Call it serendipity.
It's curious and amazing how two random unconnected events can converge to provide a new way of thinking.
I have been involved in a case where the parties signed a prenup roughly 35 years ago. The consequences of enforcement involve millions of dollars.
At the same time, I’m reading David Edmonds' mind-blowing biography of the late philosopher, Derek Parfit.
Among many other things, Parfit addressed the question of identity. Am I the same person I was when I was a child? And will I be the same person 20 years from now? Not really. Parfit theorized that identity isn’t static; rather it is a continuum of psychological states. Our psychological state in our 20s isn’t the same as in our 50s.
Parfit’s thoughts on identity led me to question longstanding public policy favoring enforcement of premarital agreements.
While I appreciate notions of freedom of contract in a commercial sense, contracts governing intimate relationships are different. Typical mercantile contracts cover a single or a series of related transactions. Premarital agreements, on the other hand, may span a lifetime. And at least according to Parfit, the parties who execute the document today may be different persons at the time of enforcement. Parfit even questioned whether a person who commits a crime today and doesn’t get caught until many years later should suffer the same sentence as one caught red handed because a “different” person may have committed the crime years ago. Interesting stuff.
Back to prenups. During most of my career, public policy has unquestionably favored enforceability. Since the adoption of the Uniform Premarital Agreement Act (which my home state of Illinois follows), if you check all of the boxes, agreements are virtually unbreakable. Prior to Illinois’ adoption of this act in 1989, prenups were governed by common law and could be invalidated if enforcement resulted in an unfair outcome. Maybe it's time to revisit that concept.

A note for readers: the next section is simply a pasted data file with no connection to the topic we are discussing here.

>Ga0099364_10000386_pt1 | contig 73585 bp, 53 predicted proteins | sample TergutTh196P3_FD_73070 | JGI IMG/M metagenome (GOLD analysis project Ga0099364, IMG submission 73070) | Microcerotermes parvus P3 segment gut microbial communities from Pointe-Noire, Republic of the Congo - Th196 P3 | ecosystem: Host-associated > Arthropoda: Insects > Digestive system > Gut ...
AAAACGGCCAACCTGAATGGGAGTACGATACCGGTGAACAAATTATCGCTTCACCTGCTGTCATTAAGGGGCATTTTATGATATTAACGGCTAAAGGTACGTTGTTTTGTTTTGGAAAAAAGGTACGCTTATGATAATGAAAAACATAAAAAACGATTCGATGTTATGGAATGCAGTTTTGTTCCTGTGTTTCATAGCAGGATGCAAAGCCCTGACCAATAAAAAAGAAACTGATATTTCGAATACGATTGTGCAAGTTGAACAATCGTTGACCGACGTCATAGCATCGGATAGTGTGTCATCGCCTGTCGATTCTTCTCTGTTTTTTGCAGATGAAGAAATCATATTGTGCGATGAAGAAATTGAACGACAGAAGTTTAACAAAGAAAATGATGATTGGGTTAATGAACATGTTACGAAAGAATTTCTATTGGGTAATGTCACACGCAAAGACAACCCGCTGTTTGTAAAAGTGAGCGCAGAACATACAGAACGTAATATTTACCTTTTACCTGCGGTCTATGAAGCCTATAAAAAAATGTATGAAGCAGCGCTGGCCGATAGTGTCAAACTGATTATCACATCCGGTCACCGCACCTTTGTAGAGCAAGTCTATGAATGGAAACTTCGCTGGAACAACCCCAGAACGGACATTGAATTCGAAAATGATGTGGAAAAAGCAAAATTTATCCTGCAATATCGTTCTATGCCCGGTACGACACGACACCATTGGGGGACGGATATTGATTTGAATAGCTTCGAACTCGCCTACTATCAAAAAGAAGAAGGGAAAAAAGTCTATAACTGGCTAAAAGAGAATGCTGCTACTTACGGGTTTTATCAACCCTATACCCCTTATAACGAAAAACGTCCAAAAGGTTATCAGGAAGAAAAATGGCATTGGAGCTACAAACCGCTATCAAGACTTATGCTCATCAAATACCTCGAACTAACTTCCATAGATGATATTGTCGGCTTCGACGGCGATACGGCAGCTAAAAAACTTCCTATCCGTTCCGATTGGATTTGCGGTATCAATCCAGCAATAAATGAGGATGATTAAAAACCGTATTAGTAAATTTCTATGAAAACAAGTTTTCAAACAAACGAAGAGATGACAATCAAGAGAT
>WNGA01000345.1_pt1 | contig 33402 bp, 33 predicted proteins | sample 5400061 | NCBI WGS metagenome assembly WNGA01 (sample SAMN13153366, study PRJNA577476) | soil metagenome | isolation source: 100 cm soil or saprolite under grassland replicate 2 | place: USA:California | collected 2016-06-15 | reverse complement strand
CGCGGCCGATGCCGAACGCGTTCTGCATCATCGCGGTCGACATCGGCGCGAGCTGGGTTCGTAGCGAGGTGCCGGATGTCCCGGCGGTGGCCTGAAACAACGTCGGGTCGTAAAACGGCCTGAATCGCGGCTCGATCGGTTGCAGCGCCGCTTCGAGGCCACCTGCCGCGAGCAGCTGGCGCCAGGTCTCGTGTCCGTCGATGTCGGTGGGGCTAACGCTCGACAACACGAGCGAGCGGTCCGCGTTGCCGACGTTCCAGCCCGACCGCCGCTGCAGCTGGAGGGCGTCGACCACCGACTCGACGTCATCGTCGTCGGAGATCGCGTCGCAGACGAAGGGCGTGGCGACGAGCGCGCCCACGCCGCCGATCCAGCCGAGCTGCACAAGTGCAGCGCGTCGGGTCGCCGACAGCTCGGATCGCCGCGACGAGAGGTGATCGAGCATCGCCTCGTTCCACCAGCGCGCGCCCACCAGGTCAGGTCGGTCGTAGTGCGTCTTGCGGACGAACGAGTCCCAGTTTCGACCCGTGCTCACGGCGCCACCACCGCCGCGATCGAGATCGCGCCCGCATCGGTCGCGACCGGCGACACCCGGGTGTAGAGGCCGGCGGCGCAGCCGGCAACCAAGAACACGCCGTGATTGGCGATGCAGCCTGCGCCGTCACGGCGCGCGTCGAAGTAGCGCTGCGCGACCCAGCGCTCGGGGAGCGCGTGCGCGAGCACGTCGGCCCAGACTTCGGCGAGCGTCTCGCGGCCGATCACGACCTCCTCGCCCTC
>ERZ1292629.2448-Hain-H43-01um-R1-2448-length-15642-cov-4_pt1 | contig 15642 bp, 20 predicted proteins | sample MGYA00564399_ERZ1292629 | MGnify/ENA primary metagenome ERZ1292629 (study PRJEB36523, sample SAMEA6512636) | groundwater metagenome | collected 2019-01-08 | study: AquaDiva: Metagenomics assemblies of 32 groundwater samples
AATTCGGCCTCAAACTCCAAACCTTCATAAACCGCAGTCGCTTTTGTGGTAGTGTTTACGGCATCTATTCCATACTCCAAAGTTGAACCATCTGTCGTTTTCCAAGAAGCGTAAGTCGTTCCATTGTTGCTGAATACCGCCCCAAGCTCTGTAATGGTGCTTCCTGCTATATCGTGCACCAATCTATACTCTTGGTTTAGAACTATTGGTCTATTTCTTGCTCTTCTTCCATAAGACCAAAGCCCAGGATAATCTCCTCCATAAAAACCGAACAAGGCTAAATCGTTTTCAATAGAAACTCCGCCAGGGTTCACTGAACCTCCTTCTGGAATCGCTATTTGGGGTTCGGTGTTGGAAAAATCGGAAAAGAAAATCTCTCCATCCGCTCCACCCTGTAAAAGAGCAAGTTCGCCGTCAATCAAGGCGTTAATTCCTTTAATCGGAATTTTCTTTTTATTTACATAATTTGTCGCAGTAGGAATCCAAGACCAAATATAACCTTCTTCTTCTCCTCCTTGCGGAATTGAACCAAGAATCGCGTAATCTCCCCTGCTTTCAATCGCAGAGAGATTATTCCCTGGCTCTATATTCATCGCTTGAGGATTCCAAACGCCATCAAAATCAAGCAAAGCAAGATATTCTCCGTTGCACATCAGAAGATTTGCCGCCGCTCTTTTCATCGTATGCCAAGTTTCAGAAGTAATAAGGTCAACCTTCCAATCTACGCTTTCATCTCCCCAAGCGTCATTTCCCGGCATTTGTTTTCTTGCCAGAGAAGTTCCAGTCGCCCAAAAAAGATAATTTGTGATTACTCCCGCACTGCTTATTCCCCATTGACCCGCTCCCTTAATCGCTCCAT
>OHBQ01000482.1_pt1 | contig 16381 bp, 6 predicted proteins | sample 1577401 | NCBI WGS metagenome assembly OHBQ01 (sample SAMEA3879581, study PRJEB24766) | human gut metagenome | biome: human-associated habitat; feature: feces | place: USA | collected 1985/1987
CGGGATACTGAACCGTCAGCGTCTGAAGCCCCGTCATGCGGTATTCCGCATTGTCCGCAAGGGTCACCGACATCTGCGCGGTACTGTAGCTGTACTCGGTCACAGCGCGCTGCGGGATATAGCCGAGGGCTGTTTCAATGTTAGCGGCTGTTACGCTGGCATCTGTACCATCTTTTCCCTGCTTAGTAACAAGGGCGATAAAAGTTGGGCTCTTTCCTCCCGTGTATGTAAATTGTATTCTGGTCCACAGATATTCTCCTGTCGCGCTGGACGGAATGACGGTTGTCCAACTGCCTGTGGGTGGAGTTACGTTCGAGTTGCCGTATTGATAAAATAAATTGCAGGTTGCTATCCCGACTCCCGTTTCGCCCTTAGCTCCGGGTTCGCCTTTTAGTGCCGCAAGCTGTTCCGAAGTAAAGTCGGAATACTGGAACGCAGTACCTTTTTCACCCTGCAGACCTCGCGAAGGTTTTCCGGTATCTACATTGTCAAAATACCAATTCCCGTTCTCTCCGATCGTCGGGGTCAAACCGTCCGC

Acknowledging the values of accountability, freedom of contract, and certainty, I now question whether those factors outweigh real life considerations. Premarital agreements, often signed in haste or out of emotional desperation, are executed by parties who are oblivious to the future twists and turns of a long term relationship. Plus, and importantly, is the person who signs this agreement the same person, several children and half a lifetime later? I tend to agree with Professor Parfit…not likely.
I don’t necessarily think premarital (or post marital agreements) should be rejected entirely. But I do question whether variable standards of enforcement should be employed. Perhaps a more relaxed standard of enforcement for longer term marriages is appropriate.
I’d love to know your thoughts. Maybe it's time to re-examine this long standing policy favoring enforceability. Reach out to me and give me your input.